It was a few days before Shavuot, so a friend suggested that we bring the letter to the Rebbe right after the Holiday. I remember coming to 770 and seeing thousands of people gathered there. The Rebbe spoke, there was singing, and it was a beautiful farbrengen. Then everyone lined up and the Rebbe began pouring wine for each person and saying l’chaim to them. There were so many people going by that when it was our turn there wasn’t time to speak.

But the Rebbe had good eyes, and he could tell that when Reb Michel handed him the letter, it was important. He took it, put it aside and Reb Michel understood that he knew what to do with it.

Sure enough, two or three days later, we got a message from the Rebbe: “The person you need to be in touch with is Rabbi Pinchas Teitz. He’s the one who can help you.”

I looked to Reb Michel, thinking that he would be disappointed, and that maybe we would have to set up a meeting with the Rebbe to get a more detailed response. But Reb Michel was satisfied. He understood that what we needed was direction, and now we knew who to speak to.

Rabbi Pinchas Teitz had established from scratch a Jewish community in Elizabeth, New Jersey, and he was a brilliant leader. He knew how to deal with everyone, and he made connections with all kinds of important people.

Reb Michel and I went to tell him the whole story, and after verifying it, Rabbi Teitz pulled a letter written on White House stationary out of his filing cabinet. “Let me read this to you,” he said.

The letter was signed by Robert Lipshutz, a close friend of President Jimmy Carter and the White House counsel. It was a thank you letter, written on behalf of the president and the United States government.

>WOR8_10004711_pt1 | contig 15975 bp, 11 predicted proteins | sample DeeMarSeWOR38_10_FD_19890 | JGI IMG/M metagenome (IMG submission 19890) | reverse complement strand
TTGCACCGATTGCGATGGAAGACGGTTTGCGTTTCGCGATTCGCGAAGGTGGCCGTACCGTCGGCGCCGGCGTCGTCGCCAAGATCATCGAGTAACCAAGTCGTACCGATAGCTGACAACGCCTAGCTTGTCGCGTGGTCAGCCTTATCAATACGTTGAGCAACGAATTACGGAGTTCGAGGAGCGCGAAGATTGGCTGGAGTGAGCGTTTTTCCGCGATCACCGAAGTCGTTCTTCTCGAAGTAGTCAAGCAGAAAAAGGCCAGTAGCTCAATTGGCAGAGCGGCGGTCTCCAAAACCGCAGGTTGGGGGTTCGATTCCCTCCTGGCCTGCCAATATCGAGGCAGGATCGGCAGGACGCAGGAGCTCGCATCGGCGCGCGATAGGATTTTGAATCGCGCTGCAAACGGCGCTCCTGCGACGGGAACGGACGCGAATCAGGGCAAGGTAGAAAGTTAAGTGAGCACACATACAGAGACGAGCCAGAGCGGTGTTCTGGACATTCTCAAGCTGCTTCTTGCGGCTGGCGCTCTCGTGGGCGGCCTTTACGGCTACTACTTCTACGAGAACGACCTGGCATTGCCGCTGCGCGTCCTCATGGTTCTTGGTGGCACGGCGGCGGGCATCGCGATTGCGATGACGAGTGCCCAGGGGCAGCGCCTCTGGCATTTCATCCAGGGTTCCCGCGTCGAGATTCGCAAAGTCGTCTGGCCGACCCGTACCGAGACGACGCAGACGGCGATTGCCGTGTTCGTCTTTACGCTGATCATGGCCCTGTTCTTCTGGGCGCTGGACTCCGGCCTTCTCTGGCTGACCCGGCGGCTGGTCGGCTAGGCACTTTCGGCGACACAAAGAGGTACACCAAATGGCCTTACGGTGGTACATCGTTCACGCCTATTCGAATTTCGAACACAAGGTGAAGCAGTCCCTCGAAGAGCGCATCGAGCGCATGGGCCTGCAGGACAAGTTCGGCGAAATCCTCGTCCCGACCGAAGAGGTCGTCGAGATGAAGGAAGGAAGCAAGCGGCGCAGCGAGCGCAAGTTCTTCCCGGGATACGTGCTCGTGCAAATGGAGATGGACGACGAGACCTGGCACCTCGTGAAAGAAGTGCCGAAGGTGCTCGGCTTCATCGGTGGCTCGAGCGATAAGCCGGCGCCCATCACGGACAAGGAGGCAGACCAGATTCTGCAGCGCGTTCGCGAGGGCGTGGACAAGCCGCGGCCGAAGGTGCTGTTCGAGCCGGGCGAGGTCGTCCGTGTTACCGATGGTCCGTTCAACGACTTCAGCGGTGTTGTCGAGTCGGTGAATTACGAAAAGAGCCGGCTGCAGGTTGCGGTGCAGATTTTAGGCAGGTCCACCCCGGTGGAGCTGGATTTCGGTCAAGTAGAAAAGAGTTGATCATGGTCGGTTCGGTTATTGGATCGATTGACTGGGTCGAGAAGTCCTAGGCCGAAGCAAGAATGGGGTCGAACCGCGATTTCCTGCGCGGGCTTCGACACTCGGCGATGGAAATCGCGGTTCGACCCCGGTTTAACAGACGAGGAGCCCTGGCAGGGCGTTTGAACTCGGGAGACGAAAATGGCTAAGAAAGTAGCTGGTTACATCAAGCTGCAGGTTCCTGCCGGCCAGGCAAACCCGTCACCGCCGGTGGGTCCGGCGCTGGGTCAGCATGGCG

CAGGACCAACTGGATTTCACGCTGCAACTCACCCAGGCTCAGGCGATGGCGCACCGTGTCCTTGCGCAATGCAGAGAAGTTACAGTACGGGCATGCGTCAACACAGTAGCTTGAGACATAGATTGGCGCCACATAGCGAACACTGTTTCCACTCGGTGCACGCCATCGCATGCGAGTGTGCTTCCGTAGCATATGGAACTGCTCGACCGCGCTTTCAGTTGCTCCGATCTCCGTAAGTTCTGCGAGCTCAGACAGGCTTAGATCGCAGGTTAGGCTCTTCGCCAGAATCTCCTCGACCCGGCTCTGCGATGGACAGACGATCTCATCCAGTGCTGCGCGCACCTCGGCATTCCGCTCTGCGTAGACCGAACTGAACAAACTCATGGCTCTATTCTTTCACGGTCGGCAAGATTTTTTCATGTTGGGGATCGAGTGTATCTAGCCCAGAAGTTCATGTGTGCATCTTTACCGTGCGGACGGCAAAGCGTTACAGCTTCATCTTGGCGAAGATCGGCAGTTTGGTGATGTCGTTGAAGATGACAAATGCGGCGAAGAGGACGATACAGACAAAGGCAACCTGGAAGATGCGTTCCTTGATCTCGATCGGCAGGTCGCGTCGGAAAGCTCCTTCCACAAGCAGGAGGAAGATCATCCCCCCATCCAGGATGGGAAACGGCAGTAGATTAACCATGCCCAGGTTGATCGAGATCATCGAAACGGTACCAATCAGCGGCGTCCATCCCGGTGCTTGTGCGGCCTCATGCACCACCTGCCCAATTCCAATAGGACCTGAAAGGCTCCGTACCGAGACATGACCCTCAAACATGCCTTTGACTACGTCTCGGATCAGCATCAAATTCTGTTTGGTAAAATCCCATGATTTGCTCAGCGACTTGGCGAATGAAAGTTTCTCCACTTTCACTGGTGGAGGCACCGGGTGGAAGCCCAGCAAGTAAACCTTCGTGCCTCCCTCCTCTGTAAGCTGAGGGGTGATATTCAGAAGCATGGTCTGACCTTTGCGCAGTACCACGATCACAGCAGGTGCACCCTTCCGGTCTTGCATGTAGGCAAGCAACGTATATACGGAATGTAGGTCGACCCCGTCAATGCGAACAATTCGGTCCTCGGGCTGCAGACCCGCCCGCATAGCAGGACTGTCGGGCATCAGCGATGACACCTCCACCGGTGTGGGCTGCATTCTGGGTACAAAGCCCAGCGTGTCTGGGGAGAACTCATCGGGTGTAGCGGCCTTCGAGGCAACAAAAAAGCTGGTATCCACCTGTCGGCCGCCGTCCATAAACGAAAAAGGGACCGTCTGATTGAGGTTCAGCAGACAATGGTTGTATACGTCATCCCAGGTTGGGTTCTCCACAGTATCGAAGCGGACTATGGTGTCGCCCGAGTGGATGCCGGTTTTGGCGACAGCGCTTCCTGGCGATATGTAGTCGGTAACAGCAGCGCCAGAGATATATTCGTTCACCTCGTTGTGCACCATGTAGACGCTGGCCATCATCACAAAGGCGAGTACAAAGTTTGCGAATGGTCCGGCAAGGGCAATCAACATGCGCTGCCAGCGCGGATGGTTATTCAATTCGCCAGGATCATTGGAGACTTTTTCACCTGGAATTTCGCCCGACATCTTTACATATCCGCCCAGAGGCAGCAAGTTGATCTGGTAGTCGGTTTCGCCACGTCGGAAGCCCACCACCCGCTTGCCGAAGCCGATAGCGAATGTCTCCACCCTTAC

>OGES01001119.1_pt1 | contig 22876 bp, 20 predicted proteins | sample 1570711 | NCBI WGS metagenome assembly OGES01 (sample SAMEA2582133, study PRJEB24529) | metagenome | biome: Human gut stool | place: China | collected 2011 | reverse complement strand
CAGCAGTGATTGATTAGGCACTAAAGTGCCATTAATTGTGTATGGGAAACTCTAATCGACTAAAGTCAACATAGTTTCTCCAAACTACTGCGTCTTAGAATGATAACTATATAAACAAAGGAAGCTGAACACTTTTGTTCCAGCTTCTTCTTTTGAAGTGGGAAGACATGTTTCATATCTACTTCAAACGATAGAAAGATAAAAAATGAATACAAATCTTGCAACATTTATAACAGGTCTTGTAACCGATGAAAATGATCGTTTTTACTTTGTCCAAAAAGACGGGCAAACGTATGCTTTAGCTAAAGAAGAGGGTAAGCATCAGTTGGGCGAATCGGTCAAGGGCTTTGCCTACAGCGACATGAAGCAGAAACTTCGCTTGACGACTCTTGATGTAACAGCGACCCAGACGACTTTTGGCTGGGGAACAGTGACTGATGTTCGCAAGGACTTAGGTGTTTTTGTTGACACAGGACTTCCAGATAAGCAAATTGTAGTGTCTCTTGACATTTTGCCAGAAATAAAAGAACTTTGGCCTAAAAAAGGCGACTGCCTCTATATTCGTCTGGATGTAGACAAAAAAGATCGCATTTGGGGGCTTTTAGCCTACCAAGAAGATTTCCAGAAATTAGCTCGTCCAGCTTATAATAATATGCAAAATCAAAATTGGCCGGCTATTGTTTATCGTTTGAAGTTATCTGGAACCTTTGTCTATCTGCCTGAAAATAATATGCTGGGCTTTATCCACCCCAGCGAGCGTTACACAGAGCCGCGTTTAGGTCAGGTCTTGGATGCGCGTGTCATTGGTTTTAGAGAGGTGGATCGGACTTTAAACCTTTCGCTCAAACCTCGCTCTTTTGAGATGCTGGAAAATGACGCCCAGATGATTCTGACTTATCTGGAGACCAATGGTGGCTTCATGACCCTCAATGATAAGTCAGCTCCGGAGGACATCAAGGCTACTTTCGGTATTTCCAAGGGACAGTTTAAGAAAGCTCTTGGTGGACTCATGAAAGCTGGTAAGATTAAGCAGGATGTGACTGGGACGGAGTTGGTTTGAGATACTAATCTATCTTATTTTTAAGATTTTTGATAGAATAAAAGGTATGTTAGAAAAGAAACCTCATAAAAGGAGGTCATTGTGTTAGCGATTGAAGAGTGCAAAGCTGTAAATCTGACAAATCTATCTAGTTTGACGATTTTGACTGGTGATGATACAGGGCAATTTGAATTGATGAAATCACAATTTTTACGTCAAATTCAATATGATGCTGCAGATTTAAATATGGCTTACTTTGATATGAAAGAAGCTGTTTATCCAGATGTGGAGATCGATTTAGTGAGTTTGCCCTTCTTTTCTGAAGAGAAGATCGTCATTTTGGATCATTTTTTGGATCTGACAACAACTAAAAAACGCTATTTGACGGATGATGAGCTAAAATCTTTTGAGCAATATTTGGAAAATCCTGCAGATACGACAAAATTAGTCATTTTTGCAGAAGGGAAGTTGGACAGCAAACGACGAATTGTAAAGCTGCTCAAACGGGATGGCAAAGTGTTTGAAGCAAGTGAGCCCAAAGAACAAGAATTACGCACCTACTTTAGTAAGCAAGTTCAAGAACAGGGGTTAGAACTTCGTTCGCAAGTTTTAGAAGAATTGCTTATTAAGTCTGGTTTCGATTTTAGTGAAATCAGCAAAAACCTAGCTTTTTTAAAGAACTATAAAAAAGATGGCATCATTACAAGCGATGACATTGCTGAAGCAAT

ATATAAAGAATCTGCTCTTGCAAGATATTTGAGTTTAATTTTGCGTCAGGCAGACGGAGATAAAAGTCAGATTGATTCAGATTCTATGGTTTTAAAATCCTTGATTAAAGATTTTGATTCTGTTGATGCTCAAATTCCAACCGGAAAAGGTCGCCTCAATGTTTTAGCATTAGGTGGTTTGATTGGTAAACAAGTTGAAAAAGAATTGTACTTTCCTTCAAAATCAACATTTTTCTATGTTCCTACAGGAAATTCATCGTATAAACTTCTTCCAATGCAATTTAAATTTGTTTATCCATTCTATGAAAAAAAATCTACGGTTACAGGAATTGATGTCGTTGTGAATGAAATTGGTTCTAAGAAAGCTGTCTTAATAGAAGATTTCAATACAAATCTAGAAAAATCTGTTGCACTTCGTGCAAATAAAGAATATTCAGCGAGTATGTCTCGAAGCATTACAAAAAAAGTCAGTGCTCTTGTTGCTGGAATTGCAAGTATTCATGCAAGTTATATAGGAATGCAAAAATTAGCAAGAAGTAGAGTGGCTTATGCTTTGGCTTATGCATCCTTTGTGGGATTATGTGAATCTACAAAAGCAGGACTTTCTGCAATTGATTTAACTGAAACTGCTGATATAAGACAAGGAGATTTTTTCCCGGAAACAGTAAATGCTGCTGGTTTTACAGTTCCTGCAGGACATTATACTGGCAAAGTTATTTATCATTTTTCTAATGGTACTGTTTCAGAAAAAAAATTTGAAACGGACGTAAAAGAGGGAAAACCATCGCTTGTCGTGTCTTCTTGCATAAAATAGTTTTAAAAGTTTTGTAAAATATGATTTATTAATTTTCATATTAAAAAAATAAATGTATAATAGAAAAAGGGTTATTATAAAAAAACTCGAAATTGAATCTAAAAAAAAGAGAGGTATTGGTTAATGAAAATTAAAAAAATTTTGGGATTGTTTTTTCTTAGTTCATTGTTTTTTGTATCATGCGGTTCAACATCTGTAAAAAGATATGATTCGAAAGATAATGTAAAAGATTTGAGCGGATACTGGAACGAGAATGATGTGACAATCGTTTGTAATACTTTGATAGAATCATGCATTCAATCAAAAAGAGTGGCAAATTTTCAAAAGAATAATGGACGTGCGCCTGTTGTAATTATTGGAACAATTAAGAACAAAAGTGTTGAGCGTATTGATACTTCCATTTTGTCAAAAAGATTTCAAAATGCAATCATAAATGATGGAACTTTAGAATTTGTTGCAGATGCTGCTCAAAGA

When Jimmy Carter was running for president, the leaders of the Jewish community pretty much ignored him. He was a religious peanut farmer from Georgia and they were sure that he’s not going to be the president, so they spent their time and effort with the other candidates. But Rabbi Teitz said, “Who knows?” It seems that Rabbi Teitz discussed the matter with the Lubavitcher Rebbe, who told him to make sure to be in touch with everybody.

So he did. He invited Jimmy Carter to come and meet with his community, and the news of that visit was broadcast on television and on radio. It was one of the only meetings that Carter had at the time with representatives of the Jewish community, and this letter was to express his appreciation.

The letter ended by saying, “Should you ever need to call on us, the White House door will be open to you.” Rabbi Teitz said, “I’ve had this letter for several years already, and I never had a reason to use it. But maybe this was all for Rebbe Nachman – it could be that now is the time to take the President up on his offer.”

Together with Rabbi Aryeh Kaplan, we prepared a whole presentation on the matter, and Rabbi Teitz sent it off to Robert Lipshutz. Then we waited and prayed.

By Divine Providence, this was a week or two before the first meeting in decades between the President of the US and the General Secretary of the USSR. Leonid Brezhnev was going to be meeting with Jimmy Carter in Vienna, and soon we learned from Robert Lipshutz that Carter had agreed to bring up this matter during their negotiations.

A short while later, we got word from the Russian ambassador to the United States, Anatoly Dobrynin. He delivered a message to the White House saying that the Kremlin acknowledges that there is an important site at One Belinsky Street and even though they will be going ahead with the building project, they will make sure that the site is not be harmed in any way.

It was just incredible. And we still have such tremendous gratitude to Rabbi Teitz, who successfully saved Rebbe Nachman’s burial site, as well as to the Lubavitcher Rebbe, who in a time of crisis, put us on the right path.